Like his association with Warners, Powell's marriage to Carole Lombard did not last, perhaps because of the couple's 16-year age difference, and their different temperaments--she was outgoing, he was private and shy. But they remained close friends, and later co-starred in one of the great screwball comedies, My Man Godfrey (1936), which showed that their onscreen chemistry, at least, was intact.

Director: Alfred E. Green
Screenplay: J. Grubb Alexander, based on the novel Heat Wave by Denise Robins and the play adaptation by Roland Pertwee
Cinematography: Robert Kurrle
Editing: William Holmes
Art Direction: Anton Grot
Cast: William Powell (Hugh Dawltry), Doris Kenyon (Philippa Crosby March), Marian Marsh (Rene March), Louis Calhern (Dr. George March), Alison Skipworth (Mrs. Wey-Smith), Lumsden Hare (Mr. Wey-Smith).
BW-69m.

by Margarita Landazuri
The Road To Singapore (1931)

The Road to Singapore (1931)

1931 was a year of personal and professional change for William Powell. After years of estrangement from his first wife, he got a divorce and married fellow Paramount contract player Carole Lombard; and he left Paramount and signed a new contract with Warner Bros. Powell had been at Paramount since 1924, and his stage-trained voice assured a successful transition to talking pictures. But he had been typecast as villains early in his film career, and even after he became a leading man, his characters were at best suave sophisticates, or at worst philanderers or con men, like the one he played in Man of the World (1931), his first film with Lombard. Powell was looking for a change, and his legendary agent Myron Selznick got him a contract at Warner Bros. that made him one of the highest-paid contract players in Hollywood, at a rumored six thousand dollars a week. By comparison, the salary of Marie Dressler, then one of MGM's top stars, was only five thousand. What Powell didn't get at first was a different character to play. 1931's The Road to Singapore (no relation to the 1940 Bing Crosby-Bob Hope film of the same name) was his first film at Warners. In this steamy tale of lust and infidelity in the tropics, Powell plays a British expat with a scandalous past who romances a married woman. In his New York Times review titled "A Gallant Cad," Mordaunt Hall noted that "Mr. Powell is a bit more melodramatic than he is suave," but added, "As Mr. Powell's first starring vehicle for Warner Brothers, The Road to Singapore leaves him an opportunity to shine." The Los Angeles Evening Herald critic was disappointed that the film offered nothing new from Powell: "Although Powell has trod over this same ground innumerable times before he still makes the character interesting. But I believe his followers would welcome something new from him." In his second Warners film, High Pressure (1932), Powell finally offered something new. Powell biographer Roger Bryant calls it "A landmark--the first time Powell starred in a comedy, and his first outright comedy of the sound era." Unfortunately, few of Powell's Warner Bros. films gave him much of a chance to show his comedy skills. With the exception the romantic melodrama One Way Passage (1932), his films at the studio were unremarkable. By 1934, he had moved on to MGM, where he remained for nearly two decades, and where he finally found his niche as an impeccable leading man in sophisticated comedies. Like his association with Warners, Powell's marriage to Carole Lombard did not last, perhaps because of the couple's 16-year age difference, and their different temperaments--she was outgoing, he was private and shy. But they remained close friends, and later co-starred in one of the great screwball comedies, My Man Godfrey (1936), which showed that their onscreen chemistry, at least, was intact. Director: Alfred E. Green Screenplay: J. Grubb Alexander, based on the novel Heat Wave by Denise Robins and the play adaptation by Roland Pertwee Cinematography: Robert Kurrle Editing: William Holmes Art Direction: Anton Grot Cast: William Powell (Hugh Dawltry), Doris Kenyon (Philippa Crosby March), Marian Marsh (Rene March), Louis Calhern (Dr. George March), Alison Skipworth (Mrs. Wey-Smith), Lumsden Hare (Mr. Wey-Smith). BW-69m. by Margarita Landazuri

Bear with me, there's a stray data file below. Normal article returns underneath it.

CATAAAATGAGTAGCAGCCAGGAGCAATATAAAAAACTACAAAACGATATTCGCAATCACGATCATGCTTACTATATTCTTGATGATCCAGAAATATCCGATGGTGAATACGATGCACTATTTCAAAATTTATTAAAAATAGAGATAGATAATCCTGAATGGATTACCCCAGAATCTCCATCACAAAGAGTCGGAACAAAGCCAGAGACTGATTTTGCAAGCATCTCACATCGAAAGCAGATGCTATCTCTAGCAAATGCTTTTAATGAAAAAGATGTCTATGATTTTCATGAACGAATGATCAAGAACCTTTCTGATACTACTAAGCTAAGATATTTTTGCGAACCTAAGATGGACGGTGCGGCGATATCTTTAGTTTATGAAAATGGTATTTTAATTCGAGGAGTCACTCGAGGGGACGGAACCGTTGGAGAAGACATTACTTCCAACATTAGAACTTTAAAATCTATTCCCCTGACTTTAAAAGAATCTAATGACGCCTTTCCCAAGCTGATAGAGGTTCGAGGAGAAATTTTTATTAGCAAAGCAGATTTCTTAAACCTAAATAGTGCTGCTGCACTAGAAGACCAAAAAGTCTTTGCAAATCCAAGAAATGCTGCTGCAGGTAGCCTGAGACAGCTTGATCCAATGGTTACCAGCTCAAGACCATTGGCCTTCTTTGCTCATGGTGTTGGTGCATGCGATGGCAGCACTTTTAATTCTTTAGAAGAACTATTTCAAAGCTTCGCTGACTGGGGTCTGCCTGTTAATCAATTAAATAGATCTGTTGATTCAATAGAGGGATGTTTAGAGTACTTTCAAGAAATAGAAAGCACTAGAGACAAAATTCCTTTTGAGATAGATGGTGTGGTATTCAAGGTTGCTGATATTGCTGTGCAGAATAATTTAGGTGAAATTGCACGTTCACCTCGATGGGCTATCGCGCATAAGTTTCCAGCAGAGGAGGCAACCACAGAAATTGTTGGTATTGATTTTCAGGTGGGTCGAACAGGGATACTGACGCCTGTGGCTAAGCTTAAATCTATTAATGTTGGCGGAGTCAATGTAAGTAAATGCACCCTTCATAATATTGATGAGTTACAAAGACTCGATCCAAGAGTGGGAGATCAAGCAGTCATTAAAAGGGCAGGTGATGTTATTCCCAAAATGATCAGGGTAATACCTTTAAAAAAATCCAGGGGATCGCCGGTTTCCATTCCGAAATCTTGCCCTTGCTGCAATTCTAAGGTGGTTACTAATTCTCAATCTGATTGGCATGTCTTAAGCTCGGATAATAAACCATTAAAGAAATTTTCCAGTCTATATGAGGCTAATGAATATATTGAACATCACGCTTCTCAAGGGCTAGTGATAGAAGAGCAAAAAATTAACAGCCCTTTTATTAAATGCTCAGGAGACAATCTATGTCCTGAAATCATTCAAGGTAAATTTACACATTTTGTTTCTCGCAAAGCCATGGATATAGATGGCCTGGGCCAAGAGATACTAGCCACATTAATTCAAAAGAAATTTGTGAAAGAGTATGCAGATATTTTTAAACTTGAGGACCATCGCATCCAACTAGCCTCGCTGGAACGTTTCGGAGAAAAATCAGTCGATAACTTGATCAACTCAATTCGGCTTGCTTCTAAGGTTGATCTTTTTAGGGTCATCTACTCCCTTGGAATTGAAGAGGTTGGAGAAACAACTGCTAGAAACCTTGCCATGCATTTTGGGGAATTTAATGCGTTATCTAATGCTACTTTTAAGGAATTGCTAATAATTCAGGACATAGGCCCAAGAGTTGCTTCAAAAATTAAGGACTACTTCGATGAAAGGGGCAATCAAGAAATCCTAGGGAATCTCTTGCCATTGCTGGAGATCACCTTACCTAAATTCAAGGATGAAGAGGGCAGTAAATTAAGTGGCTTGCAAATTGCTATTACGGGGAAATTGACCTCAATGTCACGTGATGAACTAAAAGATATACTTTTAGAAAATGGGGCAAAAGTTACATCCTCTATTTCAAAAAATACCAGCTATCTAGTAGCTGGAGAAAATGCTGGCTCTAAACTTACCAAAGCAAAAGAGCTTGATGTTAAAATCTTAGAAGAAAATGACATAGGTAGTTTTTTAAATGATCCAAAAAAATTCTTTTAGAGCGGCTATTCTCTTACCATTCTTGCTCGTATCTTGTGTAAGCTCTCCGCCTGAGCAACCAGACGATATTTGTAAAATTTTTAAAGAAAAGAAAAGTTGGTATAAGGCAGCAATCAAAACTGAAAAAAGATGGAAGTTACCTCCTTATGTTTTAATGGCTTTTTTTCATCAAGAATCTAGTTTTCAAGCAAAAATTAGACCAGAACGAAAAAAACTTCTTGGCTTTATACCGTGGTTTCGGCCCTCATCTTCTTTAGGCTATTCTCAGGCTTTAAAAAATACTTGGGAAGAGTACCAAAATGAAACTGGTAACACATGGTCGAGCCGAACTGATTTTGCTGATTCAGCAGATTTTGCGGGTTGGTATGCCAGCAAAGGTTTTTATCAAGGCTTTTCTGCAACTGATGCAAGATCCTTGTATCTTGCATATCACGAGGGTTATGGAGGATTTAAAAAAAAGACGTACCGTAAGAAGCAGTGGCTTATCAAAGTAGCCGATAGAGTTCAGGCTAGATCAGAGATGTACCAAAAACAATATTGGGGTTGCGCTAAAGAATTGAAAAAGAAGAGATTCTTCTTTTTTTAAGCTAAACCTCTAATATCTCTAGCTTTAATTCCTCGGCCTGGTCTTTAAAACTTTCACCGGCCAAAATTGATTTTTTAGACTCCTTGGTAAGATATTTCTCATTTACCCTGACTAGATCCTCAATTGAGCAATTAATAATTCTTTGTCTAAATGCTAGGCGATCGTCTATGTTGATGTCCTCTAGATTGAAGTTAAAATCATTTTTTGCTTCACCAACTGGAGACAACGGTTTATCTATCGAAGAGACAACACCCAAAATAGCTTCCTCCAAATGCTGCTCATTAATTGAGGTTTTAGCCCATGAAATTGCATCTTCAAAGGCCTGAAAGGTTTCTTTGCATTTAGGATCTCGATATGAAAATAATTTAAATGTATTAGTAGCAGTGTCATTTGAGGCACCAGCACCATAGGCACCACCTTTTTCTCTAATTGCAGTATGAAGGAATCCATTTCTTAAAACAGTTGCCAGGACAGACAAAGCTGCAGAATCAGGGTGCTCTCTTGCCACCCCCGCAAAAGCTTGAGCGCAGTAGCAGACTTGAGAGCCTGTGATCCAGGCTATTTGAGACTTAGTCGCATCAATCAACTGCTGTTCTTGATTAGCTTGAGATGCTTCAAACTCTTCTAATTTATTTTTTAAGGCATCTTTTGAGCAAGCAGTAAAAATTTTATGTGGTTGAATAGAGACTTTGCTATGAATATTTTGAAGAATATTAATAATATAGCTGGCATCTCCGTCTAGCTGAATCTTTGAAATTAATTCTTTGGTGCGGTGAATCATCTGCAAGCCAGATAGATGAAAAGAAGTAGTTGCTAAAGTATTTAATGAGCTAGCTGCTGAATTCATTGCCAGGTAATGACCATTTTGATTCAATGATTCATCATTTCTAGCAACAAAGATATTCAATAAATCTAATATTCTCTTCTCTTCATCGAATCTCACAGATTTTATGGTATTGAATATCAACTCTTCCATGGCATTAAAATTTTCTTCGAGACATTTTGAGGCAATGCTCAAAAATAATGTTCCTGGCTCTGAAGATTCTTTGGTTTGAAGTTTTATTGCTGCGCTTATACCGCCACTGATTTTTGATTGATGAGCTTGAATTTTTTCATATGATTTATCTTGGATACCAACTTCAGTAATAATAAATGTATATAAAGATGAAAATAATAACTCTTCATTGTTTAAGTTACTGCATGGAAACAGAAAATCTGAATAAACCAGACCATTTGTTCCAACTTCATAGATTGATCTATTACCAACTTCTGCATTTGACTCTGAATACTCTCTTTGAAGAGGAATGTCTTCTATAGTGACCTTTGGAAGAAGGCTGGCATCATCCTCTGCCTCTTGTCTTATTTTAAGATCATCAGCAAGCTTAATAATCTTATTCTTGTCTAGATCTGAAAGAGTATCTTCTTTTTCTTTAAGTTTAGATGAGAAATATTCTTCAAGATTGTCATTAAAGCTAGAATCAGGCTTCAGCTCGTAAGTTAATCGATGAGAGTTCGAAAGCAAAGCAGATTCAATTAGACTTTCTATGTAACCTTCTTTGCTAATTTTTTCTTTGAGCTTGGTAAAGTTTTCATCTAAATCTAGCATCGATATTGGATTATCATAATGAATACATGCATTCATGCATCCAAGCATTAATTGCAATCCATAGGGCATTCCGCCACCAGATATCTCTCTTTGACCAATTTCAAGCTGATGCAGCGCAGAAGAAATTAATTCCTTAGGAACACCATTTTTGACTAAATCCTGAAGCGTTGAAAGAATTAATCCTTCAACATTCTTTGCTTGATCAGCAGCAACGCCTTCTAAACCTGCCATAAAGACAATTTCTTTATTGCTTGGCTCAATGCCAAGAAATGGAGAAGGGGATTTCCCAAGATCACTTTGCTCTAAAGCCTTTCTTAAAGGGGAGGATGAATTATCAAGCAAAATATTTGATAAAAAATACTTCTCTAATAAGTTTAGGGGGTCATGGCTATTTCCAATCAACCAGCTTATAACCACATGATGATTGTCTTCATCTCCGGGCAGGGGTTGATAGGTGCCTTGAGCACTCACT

Road to Singapore (1931)


A woman's life falls to pieces when she's caught cheating on her husband.

Producer:
Director: Alfred E. Green
Screenplay: J. Grubb Alexander, based on the novel Heat Wave by Denise Robins and the play adaptation by Roland Pertwee
Cinematography: Robert Kurrle
Editing: William Holmes
Art Direction: Anton Grot
Cast: William Powell (Hugh Dawltry), Doris Kenyon (Philippa Crosby March), Marian Marsh (Rene March), Louis Calhern (Dr. George March), Alison Skipworth (Mrs. Wey-Smith), Lumsden Hare (Mr. Wey-Smith).
BW-69m.

Road to Singapore (1931)

A woman's life falls to pieces when she's caught cheating on her husband. Producer: Director: Alfred E. Green Screenplay: J. Grubb Alexander, based on the novel Heat Wave by Denise Robins and the play adaptation by Roland Pertwee Cinematography: Robert Kurrle Editing: William Holmes Art Direction: Anton Grot Cast: William Powell (Hugh Dawltry), Doris Kenyon (Philippa Crosby March), Marian Marsh (Rene March), Louis Calhern (Dr. George March), Alison Skipworth (Mrs. Wey-Smith), Lumsden Hare (Mr. Wey-Smith). BW-69m.

Quotes

Trivia

The play on which the novel and this movie was based opened in Cardiff, UK on 7 October 1929.

Notes

New York Times notes that this was William Powell's first starring role for Warner Bros. He made a total of nine films at the studio. The film's pre-release title was The Other Man.